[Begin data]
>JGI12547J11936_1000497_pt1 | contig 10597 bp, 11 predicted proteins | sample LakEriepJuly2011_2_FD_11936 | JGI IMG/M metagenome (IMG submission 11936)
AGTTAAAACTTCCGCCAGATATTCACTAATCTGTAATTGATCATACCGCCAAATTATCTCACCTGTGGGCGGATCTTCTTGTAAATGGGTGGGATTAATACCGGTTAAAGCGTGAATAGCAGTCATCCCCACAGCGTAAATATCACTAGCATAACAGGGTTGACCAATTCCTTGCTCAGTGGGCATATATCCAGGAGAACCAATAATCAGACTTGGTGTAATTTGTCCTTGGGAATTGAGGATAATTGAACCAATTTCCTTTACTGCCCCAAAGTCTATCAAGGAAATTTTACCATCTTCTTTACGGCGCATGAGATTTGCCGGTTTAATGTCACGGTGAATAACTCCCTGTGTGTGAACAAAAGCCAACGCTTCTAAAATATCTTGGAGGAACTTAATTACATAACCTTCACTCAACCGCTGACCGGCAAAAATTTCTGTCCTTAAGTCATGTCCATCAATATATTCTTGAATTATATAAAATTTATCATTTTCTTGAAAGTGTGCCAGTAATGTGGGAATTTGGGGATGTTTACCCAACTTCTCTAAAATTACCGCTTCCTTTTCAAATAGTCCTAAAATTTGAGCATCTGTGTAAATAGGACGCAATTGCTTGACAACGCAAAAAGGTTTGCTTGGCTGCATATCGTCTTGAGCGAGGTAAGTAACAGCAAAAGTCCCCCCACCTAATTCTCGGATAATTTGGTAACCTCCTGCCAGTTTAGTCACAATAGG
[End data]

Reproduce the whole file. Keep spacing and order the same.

>JGI12547J11936_1000497_pt1 | contig 10597 bp, 11 predicted proteins | sample LakEriepJuly2011_2_FD_11936 | JGI IMG/M metagenome (IMG submission 11936)
AGTTAAAACTTCCGCCAGATATTCACTAATCTGTAATTGATCATACCGCCAAATTATCTCACCTGTGGGCGGATCTTCTTGTAAATGGGTGGGATTAATACCGGTTAAAGCGTGAATAGCAGTCATCCCCACAGCGTAAATATCACTAGCATAACAGGGTTGACCAATTCCTTGCTCAGTGGGCATATATCCAGGAGAACCAATAATCAGACTTGGTGTAATTTGTCCTTGGGAATTGAGGATAATTGAACCAATTTCCTTTACTGCCCCAAAGTCTATCAAGGAAATTTTACCATCTTCTTTACGGCGCATGAGATTTGCCGGTTTAATGTCACGGTGAATAACTCCCTGTGTGTGAACAAAAGCCAACGCTTCTAAAATATCTTGGAGGAACTTAATTACATAACCTTCACTCAACCGCTGACCGGCAAAAATTTCTGTCCTTAAGTCATGTCCATCAATATATTCTTGAATTATATAAAATTTATCATTTTCTTGAAAGTGTGCCAGTAATGTGGGAATTTGGGGATGTTTACCCAACTTCTCTAAAATTACCGCTTCCTTTTCAAATAGTCCTAAAATTTGAGCATCTGTGTAAATAGGACGCAATTGCTTGACAACGCAAAAAGGTTTGCTTGGCTGCATATCGTCTTGAGCGAGGTAAGTAACAGCAAAAGTCCCCCCACCTAATTCTCGGATAATTTGGTAACCTCCTGCCAGTTTAGTCACAATAGG